People earning less than £32,000 give on average more than 1 per cent of their income to charity, whereas those on more than £52,000 typically give only 0.8 per cent, according to research by the Charities Aid Foundation and the National Council for Voluntary Organisations.
Initial findings from the report UK Giving 2011, which will be published before the end of the year, were released at an event in the House of Lords yesterday.
The figures came from a representative survey of more than 3,000 UK adults carried out in June and October 2010 and February 2011.
Speaking at the event, John Low, chief executive of CAF, called for people to give at least 1.5 per cent of their income to charity every year, with the percentage rising for the wealthier.
"We would like to see a widespread ‘giving while living’ pledge led by those in positions of influence, with the wealthy encouraging each other in the way that Bill Gates, Warren Buffet and others have shown can work so well," he said.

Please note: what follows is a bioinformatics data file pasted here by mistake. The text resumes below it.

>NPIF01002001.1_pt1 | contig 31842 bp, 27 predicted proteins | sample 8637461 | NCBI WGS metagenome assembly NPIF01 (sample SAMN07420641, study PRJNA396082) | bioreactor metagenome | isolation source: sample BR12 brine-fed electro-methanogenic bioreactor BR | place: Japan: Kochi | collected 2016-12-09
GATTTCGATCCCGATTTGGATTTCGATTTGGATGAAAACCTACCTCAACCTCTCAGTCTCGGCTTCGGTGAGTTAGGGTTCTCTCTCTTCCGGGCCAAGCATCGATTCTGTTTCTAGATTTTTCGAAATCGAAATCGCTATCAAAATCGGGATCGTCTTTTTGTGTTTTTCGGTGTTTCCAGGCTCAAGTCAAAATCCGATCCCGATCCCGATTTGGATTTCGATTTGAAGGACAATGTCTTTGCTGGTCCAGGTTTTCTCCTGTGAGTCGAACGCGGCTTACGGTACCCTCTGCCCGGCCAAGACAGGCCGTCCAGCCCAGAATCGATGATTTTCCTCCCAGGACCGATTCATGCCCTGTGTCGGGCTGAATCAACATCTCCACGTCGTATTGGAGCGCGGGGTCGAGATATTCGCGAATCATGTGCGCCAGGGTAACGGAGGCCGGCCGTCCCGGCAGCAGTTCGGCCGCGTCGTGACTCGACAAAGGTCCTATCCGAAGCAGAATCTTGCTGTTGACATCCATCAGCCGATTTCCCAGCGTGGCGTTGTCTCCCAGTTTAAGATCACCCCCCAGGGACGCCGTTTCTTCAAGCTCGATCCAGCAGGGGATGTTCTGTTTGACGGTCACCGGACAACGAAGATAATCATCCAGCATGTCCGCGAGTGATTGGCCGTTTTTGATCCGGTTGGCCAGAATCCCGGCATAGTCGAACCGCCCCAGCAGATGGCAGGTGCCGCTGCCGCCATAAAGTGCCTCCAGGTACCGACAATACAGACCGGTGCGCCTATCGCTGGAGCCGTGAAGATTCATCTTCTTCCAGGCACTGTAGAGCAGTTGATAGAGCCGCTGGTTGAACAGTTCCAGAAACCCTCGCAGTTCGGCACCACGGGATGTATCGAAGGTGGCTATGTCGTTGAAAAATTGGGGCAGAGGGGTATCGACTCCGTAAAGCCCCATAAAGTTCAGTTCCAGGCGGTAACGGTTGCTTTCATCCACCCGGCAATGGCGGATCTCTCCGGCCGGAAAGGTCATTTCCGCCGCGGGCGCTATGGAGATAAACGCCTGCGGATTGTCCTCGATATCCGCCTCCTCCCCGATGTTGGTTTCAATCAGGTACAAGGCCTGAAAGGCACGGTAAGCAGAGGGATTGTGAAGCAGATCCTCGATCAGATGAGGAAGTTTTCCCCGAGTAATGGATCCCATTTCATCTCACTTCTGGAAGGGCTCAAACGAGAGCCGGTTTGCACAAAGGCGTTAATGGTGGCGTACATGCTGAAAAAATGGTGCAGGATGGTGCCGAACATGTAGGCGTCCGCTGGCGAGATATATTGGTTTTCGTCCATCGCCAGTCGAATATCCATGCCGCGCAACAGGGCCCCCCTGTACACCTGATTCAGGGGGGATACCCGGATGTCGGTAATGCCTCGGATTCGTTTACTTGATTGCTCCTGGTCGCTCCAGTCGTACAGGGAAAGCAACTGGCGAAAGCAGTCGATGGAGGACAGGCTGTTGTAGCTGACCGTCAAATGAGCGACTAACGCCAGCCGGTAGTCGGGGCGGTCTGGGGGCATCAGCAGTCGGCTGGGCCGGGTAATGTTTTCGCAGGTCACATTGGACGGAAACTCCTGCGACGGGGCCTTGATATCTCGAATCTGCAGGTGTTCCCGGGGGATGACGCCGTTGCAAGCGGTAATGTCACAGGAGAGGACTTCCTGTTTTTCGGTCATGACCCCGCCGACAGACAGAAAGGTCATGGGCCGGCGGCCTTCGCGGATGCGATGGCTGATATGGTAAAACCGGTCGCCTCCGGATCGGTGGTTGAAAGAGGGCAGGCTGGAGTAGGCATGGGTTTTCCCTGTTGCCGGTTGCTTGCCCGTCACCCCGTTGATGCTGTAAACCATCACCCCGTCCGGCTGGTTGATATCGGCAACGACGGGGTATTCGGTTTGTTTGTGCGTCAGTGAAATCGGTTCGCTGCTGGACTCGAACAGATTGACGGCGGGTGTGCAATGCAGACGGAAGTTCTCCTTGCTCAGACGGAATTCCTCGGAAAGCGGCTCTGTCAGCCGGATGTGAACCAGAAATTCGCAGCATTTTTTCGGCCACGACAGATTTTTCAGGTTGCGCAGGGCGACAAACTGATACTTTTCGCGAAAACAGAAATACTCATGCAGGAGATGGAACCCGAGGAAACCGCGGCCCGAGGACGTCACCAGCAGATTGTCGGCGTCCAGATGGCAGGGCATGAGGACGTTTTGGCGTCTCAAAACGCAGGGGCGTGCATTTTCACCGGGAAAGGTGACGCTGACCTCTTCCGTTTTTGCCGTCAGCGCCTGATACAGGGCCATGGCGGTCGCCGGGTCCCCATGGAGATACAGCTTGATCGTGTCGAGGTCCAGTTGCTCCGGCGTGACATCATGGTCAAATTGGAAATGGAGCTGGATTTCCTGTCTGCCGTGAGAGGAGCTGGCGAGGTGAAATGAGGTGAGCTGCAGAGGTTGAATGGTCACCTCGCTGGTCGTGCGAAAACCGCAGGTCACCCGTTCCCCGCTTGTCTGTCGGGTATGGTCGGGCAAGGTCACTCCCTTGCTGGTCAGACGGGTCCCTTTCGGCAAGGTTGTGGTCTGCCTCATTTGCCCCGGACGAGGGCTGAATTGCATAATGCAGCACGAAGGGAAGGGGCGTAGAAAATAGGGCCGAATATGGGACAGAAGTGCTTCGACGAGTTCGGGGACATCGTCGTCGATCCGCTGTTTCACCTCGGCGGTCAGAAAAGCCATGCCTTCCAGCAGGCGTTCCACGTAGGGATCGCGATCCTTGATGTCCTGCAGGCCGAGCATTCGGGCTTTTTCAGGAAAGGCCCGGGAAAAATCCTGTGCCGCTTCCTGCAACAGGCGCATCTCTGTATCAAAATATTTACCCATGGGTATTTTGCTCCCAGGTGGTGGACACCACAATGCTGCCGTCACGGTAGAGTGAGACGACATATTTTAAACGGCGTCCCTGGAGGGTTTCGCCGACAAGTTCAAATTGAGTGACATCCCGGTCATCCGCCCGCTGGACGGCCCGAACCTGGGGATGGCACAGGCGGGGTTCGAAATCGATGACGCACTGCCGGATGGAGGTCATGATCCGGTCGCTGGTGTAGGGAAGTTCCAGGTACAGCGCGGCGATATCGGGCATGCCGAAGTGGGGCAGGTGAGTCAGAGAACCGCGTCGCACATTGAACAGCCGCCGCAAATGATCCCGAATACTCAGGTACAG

"We want to see ministers loudly championing and celebrating philanthropy and sending a strong message through their own giving, where business and charity leaders follow suit and where everyone across the UK can play their part."
The event was held to mark the end of the Giving Forum – a group of leaders who continued to discuss philanthropy and giving in the UK after the three-year government-funded Giving Campaign ended in 2004.
In 2004 the campaign concluded that donations to charity should have doubled in real terms by 2014. The NCVO and CAF estimate that since then the total amount given to charity in real terms has increased by only 15.2 per cent since 2004.